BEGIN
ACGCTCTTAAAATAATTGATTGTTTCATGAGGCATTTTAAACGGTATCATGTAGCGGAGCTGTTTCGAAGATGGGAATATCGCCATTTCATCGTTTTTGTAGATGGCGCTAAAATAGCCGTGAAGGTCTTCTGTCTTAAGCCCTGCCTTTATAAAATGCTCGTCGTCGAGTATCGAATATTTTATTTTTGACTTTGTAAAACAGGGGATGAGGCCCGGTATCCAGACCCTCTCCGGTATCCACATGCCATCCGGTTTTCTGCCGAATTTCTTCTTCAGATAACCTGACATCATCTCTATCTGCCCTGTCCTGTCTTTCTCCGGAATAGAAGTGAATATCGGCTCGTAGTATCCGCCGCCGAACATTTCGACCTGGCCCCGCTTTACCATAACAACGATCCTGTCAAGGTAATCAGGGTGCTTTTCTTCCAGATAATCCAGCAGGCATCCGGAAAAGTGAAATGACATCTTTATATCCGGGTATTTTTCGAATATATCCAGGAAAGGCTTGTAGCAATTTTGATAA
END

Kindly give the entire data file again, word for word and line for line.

ACGCTCTTAAAATAATTGATTGTTTCATGAGGCATTTTAAACGGTATCATGTAGCGGAGCTGTTTCGAAGATGGGAATATCGCCATTTCATCGTTTTTGTAGATGGCGCTAAAATAGCCGTGAAGGTCTTCTGTCTTAAGCCCTGCCTTTATAAAATGCTCGTCGTCGAGTATCGAATATTTTATTTTTGACTTTGTAAAACAGGGGATGAGGCCCGGTATCCAGACCCTCTCCGGTATCCACATGCCATCCGGTTTTCTGCCGAATTTCTTCTTCAGATAACCTGACATCATCTCTATCTGCCCTGTCCTGTCTTTCTCCGGAATAGAAGTGAATATCGGCTCGTAGTATCCGCCGCCGAACATTTCGACCTGGCCCCGCTTTACCATAACAACGATCCTGTCAAGGTAATCAGGGTGCTTTTCTTCCAGATAATCCAGCAGGCATCCGGAAAAGTGAAATGACATCTTTATATCCGGGTATTTTTCGAATATATCCAGGAAAGGCTTGTAGCAATTTTGATAA